“We will continue to pursue a long-term strategy to turn the tide against ISIL by supporting the new Iraqi government and working with key partners in the region and beyond,” said Obama.
‘An Act Of Violence That Shocks The Conscience Of The Entire World’
After ISIS released a video showing one of its militants beheading the American journalist James Foley on August 20, Obama ramped up his rhetoric against the group and described it as a “cancer” that “has no place in the 21st century.”
“No just God would stand for what they did yesterday and what they do every single day,” Obama said.
However, in spite of those harsh words, Obama did not specify whether there would be any changes in U.S. strategy for fighting the group.
“The United State of America will continue to do what we must do to protect our people. We will be vigilant and we will be relentless,” said Obama.
ISIS ‘Must Be Destroyed’
Shortly after Obama spoke about Foley’s death, Secretary of State John Kerry hinted at an escalation of the American military operations against ISIS — both inside Iraq and potentially beyond its borders.
“Make no mistake: we will continue to confront ISIL wherever it tries to spread its despicable hatred,” Kerry said. “The world must know that the United States of America will never back down in the face of such evil. ISIL and the wickedness it represents must be destroyed, and those responsible for this heinous, vicious atrocity will be held accountable.”
Kerry was even more forceful on Twitter where he wrote, “ISIL must be destroyed/will be crushed.”
On August 21, Secretary of Defence Chuck Hagel described ISIS as an “imminent threat to every interest we have” at a joint press briefing with Chairman of the Joint Chiefs of Staff Gen. Martin Dempsey.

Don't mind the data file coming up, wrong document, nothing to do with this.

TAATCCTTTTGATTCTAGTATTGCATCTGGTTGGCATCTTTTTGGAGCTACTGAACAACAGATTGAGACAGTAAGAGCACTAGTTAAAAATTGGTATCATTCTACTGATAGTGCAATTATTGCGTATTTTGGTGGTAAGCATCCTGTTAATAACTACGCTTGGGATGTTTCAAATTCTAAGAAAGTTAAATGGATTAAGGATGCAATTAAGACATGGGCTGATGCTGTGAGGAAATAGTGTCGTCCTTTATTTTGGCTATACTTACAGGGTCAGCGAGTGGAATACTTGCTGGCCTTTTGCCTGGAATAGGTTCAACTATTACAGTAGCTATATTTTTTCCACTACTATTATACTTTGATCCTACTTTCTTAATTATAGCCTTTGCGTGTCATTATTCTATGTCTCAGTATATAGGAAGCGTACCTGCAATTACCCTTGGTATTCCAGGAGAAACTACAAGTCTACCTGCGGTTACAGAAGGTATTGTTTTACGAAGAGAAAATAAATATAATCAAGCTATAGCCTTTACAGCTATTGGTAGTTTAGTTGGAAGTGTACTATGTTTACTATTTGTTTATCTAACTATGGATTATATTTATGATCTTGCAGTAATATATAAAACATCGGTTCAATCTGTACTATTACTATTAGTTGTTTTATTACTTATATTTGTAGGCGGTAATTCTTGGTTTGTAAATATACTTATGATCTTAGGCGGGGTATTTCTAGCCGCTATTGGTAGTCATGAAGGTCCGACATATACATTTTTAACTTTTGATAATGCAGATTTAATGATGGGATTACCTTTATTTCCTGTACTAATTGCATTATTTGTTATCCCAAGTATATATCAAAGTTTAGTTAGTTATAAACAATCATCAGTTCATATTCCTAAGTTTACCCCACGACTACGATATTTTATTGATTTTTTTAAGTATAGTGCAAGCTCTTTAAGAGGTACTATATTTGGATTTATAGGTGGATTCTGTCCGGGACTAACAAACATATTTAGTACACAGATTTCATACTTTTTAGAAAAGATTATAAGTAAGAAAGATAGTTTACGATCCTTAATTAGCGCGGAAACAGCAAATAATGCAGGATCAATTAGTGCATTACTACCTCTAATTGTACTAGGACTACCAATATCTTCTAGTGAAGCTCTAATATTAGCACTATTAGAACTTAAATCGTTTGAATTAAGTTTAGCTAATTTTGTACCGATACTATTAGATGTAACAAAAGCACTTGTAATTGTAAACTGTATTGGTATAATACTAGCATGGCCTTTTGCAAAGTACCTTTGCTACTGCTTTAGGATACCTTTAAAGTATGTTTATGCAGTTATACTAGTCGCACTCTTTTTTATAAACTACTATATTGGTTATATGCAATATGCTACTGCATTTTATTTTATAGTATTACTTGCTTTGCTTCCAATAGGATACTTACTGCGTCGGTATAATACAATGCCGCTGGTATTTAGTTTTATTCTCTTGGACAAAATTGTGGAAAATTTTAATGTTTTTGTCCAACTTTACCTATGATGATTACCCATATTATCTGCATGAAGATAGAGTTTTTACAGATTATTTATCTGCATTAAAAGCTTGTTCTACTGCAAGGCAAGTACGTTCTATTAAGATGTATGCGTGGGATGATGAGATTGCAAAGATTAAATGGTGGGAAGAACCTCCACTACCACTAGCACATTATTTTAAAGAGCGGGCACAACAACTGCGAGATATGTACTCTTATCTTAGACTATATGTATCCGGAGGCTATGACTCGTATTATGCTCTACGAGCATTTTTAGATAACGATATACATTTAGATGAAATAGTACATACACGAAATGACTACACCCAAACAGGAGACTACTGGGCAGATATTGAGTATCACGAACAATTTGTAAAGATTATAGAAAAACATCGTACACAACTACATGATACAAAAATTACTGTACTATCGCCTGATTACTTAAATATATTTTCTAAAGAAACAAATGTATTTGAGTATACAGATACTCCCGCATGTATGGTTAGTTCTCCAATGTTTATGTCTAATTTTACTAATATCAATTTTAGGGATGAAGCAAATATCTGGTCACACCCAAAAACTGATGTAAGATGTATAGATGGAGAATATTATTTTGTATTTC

“They are as sophisticated and well-funded as any group that we have seen. They’re beyond just a terrorist group,” Hagel said, adding, “This is beyond anything we’ve seen. We must prepare for everything.”
It was Dempsey who made the first explicit call from within the Obama administration for military operations against ISIS in Syria. He said it would not be possible to “contain” ISIS without striking in that country as well as Iraq and said the group needed to be “defeated.”
“This is an organisation that has an apocalyptic end-of-days strategic vision that will eventually have to be defeated,” Dempsey said. “Can they be defeated without addressing that part of the organisation that resides in Syria? The answer is no.”
At this briefing, Hagel was asked about whether the mission against ISIS would expand into Syria. He said the U.S. would “continue to explore all options.”
‘We Don’t Have A Strategy Yet’
Obama addressed the U.S. plan for ISIS on August 28 in a White House press briefing where he made his now infamous comment that he did not yet have a “strategy” for confronting the group.
“I don’t want to put the cart before the horse,” said Obama. “We don’t have a strategy yet,”
White House Press Secretary Josh Earnest immediately rushed to clarify the president’s remarks on Twitter and in an appearance on CNN shortly after the briefing. Earnest insisted “we have a comprehensive strategy for dealing with ISIL” and said the president simply has not decided on what “approach” to take for confronting the group in Syria.